Traditional Furniture vs. Contemporary Furniture

Traditional Furniture vs. Contemporary Furniture

Traditional Furniture vs. Contemporary Furniture
Traditional furniture and contemporary furniture each belong to distinctive interior design categories. Where the first is a celebration of the ornate and indulgent, the second adheres to the understated. Traditional furniture offers elegance and romance. Contemporary furniture is subtle and urban in its appeal. The styles each have their own characteristics, their own charm and attractions. They are, in a design sense, opposites.
Traditional Furniture vs. Contemporary Furniture

Traditional and Contemporary:



Traditional furniture is associated with such styles as William and Mary, Queen Anne, Victorian and Chippendale. The styles call for ornate furnishings with elaborate carving and emphasis on motifs and signature looks. Contemporary furniture is born of more modern styles, such as Bauhaus and post-modern. While an offshoot of modern design, contemporary furniture has softer lines and deeper upholstery than its parent styles.



Traditional chairs boast such features as turned or cabriole legs, ball-and-claw feet or bun feet, arched backs and rolled arms. Table legs resemble matching chair legs, and tabletops often have ornately trimmed edges. Motifs such as pineapples or seashells may be included in carvings in the backs of chairs or tabletop inlays. Upholstered furnishings, such as sofas, often have wood trim and large, dominant footings. Contemporary furniture has clean lines with soft edges. Chair legs and arms are simple, either square or round. Upholstery fabrics are either one solid color or have a subtle pattern. Contemporary tables have little if any ornate carvings. Inlaid patterns, if used, are geometric. Upholstered furniture is low to the ground with squared arms. The backs may be tufted with large, fabric-covered buttons.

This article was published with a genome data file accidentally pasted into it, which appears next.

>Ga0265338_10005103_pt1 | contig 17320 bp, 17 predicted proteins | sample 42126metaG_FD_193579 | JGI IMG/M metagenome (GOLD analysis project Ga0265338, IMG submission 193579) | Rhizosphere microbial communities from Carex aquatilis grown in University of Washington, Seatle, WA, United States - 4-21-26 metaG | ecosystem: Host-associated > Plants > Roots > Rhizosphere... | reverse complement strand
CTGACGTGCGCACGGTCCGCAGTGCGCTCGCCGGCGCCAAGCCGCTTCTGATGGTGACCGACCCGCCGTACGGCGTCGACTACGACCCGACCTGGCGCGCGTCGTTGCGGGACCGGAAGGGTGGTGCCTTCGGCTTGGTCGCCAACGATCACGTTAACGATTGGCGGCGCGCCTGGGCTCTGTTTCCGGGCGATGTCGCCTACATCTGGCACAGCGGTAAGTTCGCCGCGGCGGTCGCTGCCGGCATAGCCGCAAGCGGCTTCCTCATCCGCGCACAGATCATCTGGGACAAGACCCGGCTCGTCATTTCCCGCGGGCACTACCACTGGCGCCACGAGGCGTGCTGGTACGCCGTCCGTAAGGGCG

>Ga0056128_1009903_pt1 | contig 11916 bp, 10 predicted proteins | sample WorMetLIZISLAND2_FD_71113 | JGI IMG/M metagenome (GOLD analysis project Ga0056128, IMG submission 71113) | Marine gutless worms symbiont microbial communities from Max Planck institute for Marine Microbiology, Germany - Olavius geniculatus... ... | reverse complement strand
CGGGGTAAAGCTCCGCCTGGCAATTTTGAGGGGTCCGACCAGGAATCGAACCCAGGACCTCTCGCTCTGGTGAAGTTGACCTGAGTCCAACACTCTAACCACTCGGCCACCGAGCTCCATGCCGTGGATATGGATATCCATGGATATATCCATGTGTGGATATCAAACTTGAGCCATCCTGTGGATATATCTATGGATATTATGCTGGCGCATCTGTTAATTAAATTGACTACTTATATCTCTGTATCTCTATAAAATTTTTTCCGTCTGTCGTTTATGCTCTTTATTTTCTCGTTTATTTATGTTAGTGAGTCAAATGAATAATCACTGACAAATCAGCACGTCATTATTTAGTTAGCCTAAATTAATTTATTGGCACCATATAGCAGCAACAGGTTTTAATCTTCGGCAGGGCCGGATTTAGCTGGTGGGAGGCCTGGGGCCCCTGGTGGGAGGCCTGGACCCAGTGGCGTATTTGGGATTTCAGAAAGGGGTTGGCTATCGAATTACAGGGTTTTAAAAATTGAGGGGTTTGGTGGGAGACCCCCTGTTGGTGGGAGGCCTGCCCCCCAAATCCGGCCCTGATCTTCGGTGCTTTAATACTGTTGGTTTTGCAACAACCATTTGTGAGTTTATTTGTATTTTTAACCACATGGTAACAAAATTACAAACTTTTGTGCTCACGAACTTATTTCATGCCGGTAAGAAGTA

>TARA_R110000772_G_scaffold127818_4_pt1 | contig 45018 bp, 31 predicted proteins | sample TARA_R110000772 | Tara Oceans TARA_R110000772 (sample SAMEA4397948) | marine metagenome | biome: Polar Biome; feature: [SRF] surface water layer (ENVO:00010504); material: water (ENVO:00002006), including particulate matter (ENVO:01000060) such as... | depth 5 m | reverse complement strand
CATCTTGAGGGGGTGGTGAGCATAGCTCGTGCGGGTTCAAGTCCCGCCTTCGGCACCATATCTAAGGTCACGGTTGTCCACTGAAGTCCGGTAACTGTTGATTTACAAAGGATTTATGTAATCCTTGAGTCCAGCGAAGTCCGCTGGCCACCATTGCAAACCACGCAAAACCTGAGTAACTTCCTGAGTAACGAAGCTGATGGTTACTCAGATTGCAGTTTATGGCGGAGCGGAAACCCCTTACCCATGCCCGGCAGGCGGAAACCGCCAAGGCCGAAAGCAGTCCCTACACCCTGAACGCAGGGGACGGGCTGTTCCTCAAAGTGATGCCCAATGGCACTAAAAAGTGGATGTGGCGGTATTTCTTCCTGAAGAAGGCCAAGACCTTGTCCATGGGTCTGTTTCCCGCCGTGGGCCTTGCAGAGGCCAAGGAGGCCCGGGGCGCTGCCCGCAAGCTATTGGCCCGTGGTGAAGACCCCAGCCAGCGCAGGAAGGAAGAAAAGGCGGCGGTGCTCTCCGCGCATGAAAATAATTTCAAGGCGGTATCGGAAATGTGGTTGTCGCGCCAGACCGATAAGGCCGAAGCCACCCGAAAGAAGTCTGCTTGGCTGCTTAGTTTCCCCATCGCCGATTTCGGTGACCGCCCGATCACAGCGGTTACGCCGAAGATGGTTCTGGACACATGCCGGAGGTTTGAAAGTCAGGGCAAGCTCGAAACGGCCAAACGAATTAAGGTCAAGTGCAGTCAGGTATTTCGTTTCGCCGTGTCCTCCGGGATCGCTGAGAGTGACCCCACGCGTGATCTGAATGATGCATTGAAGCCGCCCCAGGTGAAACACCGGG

Time Frame

Styles ranging from art deco to post-modern could be considered contemporary in comparison to traditional styles. In terms of furniture, however, whatever followed the modern styles of the 1950s, ’60s and ’70s has become known as contemporary. Now these furnishings are less sleek and suppler in appearance than in earlier styles. Traditional furniture of the 21st century mimics the curves and carvings of furniture styles made through the early 20th century and so retain that stylistic identification.



Traditional furniture need not be oversized, overbearing or overly ornate. Softer curves, subtler patterns and controlled carvings make modern-day traditional furniture lighter and more compatible with 21st century lifestyles.



Traditional and contemporary furnishings usually don’t work well together. A traditional side chair in a space designed in a contemporary style may add interest, but in the reverse, the chair will appear out of place.